According to the World Canine Organization FCI (Fédération Cynologique Internationale), there are approximately 400 recognized breeds of dog worldwide. There is some contention, however, as to the exact number of dog breeds as various kennel clubs recognize different breeds. In addition, all "purebreds" are, in reality, derived from mixed-breed dog populations, complicating the issue further.
One of the oldest breeds of dogs, Chow Chows are known for their bluish-black tongues and gums. They aren't born with this coloration, however. At birth, a Chow Chow's tongue and gums will be pink; by eight weeks, however, they will take on the bluish-black color. Originally from China, the Chow Chow's name (Songshi Quan), literally translated, means "puffy lion dog".
Standing at an average height of approximately 34 inches (from the withers or shoulder-blade), the Irish Wolfhound is generally considered the world's largest (tallest) dog. According to legend, Irish Wolfhounds were guardians and companions of ancient Irish kings and were valued by Celtic chieftains as dogs of war. According to some sources, they were (as the name implies) originally bred to hunt wolves. In spite of their impressive height, the average weight for an Irish Wolfhound is only about 120 pounds. The English Mastiff is generally considered the world's heaviest dog. In 1999, an English Mastiff named Kell weighed in at a whopping 286 pounds (130 kg). According to Kell's owner, her food bill came to £200 a week!
The German Shepherd Dog was originated in Germany in the late 1800s by Captain Max von Stephanitz, a former German Army Captain who hoped to breed an all-purpose working dog. He created the schutzhund trial, a breed test, and any dog that failed the trial was prohibited from breeding. These strict guidelines led to the rapid development of the breed's abilities and intelligence, and the German Shepherd soon proved itself a superior working dog. After World War I, American soldiers, impressed by the German Shepherd's intelligence and trainability, brought the breed to the United States where it quickly became a popular pet as well as working dog. Today, German Shepherds are often trained as police dogs, guide dogs, guard dogs, and of course sheepdogs. They are also known as Alsations or Schaferhunds.
The Basenji, an African hunting dog, is the only dog that cannot bark. This trait is probably due to the shallow laryngeal ventricle in its larynx. However, the Basenji is certainly not silent and can make a wide variety of other dog noises as well as a unique yodelling sound. One of the most ancient breeds of dogs, Basenjis were once feared extinct until they were rediscovered living among the Azande and Mangbetu tribes from the northeastern Congo region of Africa in 1895.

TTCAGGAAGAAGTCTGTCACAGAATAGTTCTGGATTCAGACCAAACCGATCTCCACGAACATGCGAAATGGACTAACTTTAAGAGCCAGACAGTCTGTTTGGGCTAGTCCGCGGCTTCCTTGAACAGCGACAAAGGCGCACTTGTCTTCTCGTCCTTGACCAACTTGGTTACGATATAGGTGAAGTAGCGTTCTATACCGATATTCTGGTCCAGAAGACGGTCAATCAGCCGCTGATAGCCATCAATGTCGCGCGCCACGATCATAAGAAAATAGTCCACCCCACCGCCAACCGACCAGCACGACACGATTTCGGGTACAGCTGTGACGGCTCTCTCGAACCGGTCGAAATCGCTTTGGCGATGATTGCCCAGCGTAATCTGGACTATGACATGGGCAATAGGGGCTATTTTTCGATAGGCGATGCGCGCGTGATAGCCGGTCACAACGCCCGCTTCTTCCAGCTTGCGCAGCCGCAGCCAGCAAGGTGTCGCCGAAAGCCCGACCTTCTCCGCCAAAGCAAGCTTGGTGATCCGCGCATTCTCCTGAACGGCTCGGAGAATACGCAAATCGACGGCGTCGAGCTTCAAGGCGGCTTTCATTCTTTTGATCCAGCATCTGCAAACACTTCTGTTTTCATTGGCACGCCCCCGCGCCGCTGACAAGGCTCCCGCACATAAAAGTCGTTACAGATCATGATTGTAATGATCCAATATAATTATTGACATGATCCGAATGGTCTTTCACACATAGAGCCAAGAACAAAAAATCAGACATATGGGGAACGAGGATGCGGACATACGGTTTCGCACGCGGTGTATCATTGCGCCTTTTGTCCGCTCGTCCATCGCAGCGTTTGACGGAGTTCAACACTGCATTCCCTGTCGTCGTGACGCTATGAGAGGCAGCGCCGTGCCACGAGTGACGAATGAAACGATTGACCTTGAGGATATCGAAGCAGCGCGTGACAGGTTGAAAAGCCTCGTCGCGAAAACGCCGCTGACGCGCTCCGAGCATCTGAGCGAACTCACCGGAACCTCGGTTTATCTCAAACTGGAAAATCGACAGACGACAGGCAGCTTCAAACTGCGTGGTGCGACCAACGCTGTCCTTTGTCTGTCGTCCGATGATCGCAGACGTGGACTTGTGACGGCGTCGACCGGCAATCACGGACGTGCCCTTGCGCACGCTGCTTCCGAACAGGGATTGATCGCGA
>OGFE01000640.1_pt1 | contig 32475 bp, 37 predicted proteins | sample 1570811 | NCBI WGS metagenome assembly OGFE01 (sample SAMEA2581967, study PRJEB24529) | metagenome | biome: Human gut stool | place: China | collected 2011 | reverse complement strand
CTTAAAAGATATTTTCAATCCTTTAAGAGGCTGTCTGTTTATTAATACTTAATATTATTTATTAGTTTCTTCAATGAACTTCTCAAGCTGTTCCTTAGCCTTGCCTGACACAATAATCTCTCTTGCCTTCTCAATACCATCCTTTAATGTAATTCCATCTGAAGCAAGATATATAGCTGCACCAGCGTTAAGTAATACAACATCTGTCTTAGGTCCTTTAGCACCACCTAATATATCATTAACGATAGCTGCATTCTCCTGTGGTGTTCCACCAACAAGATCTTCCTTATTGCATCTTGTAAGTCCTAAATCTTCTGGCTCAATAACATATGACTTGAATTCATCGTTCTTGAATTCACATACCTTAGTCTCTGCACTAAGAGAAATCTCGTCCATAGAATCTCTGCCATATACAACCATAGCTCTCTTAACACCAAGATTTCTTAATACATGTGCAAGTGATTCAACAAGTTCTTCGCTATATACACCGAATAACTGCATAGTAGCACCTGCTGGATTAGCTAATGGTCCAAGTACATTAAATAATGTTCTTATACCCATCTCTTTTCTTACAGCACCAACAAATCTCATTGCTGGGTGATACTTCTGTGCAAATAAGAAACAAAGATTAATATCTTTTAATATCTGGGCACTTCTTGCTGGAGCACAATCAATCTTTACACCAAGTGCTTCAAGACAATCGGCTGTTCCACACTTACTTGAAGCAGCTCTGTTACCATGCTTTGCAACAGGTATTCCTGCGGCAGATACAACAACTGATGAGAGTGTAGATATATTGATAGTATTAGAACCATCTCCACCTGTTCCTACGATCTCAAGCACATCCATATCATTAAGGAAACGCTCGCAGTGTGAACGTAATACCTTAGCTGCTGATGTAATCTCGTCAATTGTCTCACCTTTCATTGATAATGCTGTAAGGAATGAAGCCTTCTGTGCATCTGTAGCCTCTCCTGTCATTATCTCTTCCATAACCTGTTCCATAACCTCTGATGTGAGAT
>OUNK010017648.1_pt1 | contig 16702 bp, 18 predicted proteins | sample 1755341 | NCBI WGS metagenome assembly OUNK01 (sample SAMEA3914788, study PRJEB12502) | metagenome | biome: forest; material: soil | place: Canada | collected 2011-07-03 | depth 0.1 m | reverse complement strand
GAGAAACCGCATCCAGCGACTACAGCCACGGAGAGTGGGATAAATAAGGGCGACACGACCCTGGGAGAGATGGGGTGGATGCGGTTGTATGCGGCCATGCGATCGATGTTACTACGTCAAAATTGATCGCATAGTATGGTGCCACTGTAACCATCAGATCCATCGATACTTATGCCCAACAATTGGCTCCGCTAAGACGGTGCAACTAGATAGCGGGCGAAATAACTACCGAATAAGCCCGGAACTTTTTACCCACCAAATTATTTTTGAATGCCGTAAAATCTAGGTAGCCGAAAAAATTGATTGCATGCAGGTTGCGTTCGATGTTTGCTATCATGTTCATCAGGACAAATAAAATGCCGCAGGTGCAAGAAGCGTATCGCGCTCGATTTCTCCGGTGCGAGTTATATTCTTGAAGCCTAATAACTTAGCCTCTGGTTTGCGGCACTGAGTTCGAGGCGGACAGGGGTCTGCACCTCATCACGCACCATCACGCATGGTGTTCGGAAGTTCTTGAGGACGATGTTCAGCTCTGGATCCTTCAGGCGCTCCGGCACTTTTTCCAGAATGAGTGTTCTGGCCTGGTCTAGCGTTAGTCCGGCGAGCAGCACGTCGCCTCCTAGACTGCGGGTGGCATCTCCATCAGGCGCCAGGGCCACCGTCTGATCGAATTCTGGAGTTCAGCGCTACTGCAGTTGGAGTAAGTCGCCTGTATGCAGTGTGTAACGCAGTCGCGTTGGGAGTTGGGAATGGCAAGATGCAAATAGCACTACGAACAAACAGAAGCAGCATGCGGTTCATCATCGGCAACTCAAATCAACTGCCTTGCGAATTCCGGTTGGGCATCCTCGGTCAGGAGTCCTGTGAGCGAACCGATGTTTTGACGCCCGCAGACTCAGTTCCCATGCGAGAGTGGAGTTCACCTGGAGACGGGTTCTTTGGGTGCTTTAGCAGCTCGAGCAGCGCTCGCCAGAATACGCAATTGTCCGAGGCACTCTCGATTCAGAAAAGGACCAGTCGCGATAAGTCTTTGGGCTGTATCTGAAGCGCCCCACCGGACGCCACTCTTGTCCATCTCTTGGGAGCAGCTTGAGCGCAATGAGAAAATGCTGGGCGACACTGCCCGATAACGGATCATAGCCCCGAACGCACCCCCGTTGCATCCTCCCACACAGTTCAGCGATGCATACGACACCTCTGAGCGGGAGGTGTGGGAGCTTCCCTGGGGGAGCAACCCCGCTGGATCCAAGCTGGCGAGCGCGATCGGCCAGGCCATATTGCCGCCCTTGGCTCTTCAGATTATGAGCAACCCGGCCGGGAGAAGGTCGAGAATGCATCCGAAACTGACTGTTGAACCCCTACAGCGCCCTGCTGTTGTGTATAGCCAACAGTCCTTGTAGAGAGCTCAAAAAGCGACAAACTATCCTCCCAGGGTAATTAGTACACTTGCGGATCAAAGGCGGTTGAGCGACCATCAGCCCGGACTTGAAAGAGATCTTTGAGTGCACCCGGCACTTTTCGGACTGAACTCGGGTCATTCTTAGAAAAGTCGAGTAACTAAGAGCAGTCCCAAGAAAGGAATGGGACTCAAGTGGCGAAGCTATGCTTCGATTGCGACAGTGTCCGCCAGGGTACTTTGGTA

According to the American Kennel Club's registration statistics, the most popular dog in the United States is the Labrador Retriever. In 2004, nearly three times as many Labs were registered (146,692) as any other breed. This marked the 15th consecutive year that the Labrador Retriever topped the rankings. Golden Retrievers (52,550 registrations) were the second most popular breed of dog, followed by German Shepherds (46,046), Beagles (44,555), and Yorkshire Terriers (43,522). According to the AKC's statistics, the least popular purebred dog in 2004 was the English Foxhound with only 17 registrations.
The Dobermann or Dobermann Pinscher was originated in Germany around 1890 by Louis Dobermann, a tax collector who needed a guard dog for protection. Hoping to develop a breed of dog with maximum strength, loyalty, intelligence, and fierceness, Dobermann is believed to have mixed a number of breeds including the German Shepherd, the Great Dane, the Greyhound, the Pinscher, and the Rottweiler. Today, Dobermanns are commonly used as guard dogs and police dogs.
Basset Hounds are generally considered to be the breed of dog with the longest ears. According to the Guinness Book of World Records, a Basset Hound from Germany named Jack holds the record for longest ears on a dog. Jack's ears measure a remarkable 13 inches and are so long that he sometimes trips over them when he walks.
All modern dogs are generally believed to be descended from Tomarctus, a stealthy predator that roamed the plains and grasslands of North America approximately ten to fifteen million years ago. Wolves, jackals, and coyotes are also believed to be descendants of Tomarctus.